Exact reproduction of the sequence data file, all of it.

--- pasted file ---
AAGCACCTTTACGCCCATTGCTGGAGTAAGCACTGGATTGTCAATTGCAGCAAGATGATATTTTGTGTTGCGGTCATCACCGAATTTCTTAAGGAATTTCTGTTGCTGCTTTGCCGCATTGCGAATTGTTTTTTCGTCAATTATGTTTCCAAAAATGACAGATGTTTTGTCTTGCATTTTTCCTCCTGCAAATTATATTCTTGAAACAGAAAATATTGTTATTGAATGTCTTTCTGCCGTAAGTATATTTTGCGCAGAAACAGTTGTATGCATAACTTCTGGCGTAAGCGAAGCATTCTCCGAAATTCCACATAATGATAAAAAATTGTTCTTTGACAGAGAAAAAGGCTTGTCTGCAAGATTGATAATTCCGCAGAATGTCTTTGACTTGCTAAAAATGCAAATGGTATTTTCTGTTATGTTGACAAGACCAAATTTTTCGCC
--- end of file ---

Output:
AAGCACCTTTACGCCCATTGCTGGAGTAAGCACTGGATTGTCAATTGCAGCAAGATGATATTTTGTGTTGCGGTCATCACCGAATTTCTTAAGGAATTTCTGTTGCTGCTTTGCCGCATTGCGAATTGTTTTTTCGTCAATTATGTTTCCAAAAATGACAGATGTTTTGTCTTGCATTTTTCCTCCTGCAAATTATATTCTTGAAACAGAAAATATTGTTATTGAATGTCTTTCTGCCGTAAGTATATTTTGCGCAGAAACAGTTGTATGCATAACTTCTGGCGTAAGCGAAGCATTCTCCGAAATTCCACATAATGATAAAAAATTGTTCTTTGACAGAGAAAAAGGCTTGTCTGCAAGATTGATAATTCCGCAGAATGTCTTTGACTTGCTAAAAATGCAAATGGTATTTTCTGTTATGTTGACAAGACCAAATTTTTCGCC